Hellboy Library Edition Volume 6
Written by Mike Mignola
Art by Mike Mignola, Duncan Fegredo, Richard Corben, Kevin Nowlan, and Scott Hampton
Colours by Dave Stewart
Cover by Mike Mignola
Published by Dark Horse
In the recent history of independent comics, it’s hard to argue there’s any character who has joined the main stream quite like Mike Mignola’s Hellboy. With his gruff mixture of everyday working stiff attitude and other worldly demonic origins, Hellboy has always been as approachable and endearing a superhero as they come. Consequently, he’s seen as high an amount of content put out as anyone outside the big two, and a whole mess of it can be found in Hellboy Library Edition Volume 6, a handsome and extensive hard cover from Dark Horse.
Collecting the notorious ‘The Storm And The Fury’ storyline, as well as a slew of other miniseries and one shots, Volume 6 flashes many of Hellboy’s longtime storytelling strengths, as well as no shortage of its weaknesses. Hellboy has long drawn influence and inspiration from a wide variety of sources. Consequently, it’s difficult for a single series to emerge above the pack as a defining, culminating piece of work. That’s exactly what The Storm And The Fury attempts to be, and it inevitably falls a little short. It’s plenty entertaining on its own merits, but given Hellboy’s long history and immense cast, choices of setting, characters, and events seem arbitrary rather than appropriate for the significance of results.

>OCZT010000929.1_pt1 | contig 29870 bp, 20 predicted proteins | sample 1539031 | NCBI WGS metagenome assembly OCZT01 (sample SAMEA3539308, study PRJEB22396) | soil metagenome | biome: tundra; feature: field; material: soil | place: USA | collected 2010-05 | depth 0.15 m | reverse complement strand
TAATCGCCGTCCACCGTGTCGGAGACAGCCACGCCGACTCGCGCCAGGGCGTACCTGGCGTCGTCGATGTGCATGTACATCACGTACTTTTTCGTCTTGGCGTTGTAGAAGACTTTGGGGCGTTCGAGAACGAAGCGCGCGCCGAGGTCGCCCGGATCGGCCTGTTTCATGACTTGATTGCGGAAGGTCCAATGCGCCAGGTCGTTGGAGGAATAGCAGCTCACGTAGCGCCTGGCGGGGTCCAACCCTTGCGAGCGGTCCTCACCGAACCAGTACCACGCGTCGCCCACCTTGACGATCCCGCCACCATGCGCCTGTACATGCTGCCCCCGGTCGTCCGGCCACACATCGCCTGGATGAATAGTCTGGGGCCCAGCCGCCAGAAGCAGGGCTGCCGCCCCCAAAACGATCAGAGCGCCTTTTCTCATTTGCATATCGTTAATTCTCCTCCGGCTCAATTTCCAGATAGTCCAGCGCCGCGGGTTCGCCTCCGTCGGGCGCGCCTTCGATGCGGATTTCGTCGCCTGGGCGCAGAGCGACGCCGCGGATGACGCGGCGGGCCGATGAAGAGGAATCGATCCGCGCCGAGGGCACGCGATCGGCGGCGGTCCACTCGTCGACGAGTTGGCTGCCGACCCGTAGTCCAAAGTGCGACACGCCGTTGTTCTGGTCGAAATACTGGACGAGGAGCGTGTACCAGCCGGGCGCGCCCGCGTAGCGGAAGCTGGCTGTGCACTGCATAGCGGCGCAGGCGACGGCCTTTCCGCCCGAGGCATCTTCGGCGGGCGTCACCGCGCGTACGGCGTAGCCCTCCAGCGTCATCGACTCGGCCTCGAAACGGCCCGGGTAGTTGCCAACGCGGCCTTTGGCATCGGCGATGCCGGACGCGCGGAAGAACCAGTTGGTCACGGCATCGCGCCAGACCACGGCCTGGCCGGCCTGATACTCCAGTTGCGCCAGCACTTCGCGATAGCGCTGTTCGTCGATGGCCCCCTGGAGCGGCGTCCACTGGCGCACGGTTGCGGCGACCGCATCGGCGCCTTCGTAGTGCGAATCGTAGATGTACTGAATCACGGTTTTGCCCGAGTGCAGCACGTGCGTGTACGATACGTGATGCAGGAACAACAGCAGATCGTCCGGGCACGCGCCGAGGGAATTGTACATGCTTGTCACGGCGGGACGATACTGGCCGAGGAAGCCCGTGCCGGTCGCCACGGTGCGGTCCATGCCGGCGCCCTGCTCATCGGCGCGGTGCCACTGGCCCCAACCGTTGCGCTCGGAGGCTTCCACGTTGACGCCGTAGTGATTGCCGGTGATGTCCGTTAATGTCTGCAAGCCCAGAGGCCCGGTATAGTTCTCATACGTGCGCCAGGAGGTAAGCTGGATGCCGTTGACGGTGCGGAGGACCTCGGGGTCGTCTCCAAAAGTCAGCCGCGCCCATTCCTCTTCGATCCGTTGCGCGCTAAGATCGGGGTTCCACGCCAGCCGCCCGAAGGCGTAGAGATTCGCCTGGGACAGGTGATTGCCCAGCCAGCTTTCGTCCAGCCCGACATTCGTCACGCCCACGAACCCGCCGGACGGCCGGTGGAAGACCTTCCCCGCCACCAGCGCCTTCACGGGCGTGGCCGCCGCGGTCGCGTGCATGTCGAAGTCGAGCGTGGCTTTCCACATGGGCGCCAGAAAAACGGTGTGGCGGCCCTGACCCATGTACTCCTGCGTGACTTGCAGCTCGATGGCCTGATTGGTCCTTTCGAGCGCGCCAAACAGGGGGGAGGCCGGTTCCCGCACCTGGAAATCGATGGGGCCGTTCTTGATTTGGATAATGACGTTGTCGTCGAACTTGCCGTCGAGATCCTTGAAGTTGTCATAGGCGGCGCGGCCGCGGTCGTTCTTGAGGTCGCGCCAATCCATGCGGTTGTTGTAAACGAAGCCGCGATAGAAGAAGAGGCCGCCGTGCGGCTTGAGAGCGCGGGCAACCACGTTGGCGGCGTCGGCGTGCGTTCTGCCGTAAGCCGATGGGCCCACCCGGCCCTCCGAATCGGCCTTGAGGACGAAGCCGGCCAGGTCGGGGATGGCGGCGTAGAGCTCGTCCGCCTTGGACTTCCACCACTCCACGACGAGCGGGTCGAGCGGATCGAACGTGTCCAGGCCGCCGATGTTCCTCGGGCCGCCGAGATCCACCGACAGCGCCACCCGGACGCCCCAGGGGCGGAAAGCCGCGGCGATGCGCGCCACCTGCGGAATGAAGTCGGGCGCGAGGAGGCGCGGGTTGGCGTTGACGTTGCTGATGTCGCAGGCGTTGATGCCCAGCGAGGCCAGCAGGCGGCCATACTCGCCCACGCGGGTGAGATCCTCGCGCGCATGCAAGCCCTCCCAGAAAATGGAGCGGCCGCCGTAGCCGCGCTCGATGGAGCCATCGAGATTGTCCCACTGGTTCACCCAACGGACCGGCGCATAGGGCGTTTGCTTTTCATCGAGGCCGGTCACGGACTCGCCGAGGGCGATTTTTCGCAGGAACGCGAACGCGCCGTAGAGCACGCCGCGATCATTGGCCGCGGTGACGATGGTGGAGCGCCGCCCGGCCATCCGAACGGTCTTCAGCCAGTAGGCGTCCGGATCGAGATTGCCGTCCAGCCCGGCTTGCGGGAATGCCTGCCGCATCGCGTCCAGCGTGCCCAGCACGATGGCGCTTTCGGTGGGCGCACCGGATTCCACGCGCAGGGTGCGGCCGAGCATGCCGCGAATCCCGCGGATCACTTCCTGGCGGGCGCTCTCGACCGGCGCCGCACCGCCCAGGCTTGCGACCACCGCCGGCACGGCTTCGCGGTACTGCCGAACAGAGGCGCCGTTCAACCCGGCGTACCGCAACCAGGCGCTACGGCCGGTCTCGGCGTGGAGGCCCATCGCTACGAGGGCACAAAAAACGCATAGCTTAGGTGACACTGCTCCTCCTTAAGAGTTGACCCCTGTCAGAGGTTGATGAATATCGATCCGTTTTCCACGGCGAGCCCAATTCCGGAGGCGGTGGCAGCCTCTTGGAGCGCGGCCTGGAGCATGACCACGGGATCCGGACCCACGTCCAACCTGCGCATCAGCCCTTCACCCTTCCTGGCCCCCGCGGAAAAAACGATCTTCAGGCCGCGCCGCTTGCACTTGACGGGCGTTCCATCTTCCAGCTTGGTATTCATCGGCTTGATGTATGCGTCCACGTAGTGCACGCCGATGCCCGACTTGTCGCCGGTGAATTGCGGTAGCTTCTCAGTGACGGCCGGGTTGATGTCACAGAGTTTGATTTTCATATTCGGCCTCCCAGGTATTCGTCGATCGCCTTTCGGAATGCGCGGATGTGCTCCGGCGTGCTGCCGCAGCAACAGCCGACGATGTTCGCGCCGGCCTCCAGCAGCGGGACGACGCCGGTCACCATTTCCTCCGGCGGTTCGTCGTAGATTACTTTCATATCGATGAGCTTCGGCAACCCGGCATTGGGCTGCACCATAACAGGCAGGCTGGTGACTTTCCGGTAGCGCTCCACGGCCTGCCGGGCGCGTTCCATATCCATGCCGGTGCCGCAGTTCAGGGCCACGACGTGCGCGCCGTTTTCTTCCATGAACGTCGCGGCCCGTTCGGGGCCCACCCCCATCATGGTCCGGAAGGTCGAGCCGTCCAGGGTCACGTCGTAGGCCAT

Thankfully, there’s no shortage of content in this collection that better captures Hellboy’s classic cocktail of the kooky with the occult. Adventures with Mexican Wrestlers, old school Vampires, and Cow/People hybrids highlight the rest of the offerings, mixing in breezy and amusing yarns unburdened by the weight of expectation heaped upon The Storm and the Fury. That being said, a few stories recycle the same plot devices and character types, particularly The Sleeping and the Dead and Sullivan’s Reward, while The Whittier Legacy and The House of Sebek are so preposterously slight as to call the entire merit of their existence into question. Yet they all function well as trifles and diversions, and fans and collectors alike should be pleased as punch for their inclusion.
Enthusiasts for the Hellboy aesthetic should also all be happy with the work compiled here. Mignola’s still in fine form, and his various collaborators do well to carry on and pay tribute to his iconic style. Duncan Fegredo has a welcome talent for the ghoulish, though now and then, it reveals itself in unwelcome places. He strains to capture the subdued nature of the Hellboy’s doting Alice, but hits various dragons and monsters out of the park. His and Mignola’s extensive notes on the art and rough sketches are also welcome peeks into the creative process. Along with a couple introductions and an afterword, Hellboy Library Edition Volume 6 proves a more than worthy a addition to any bookshelf.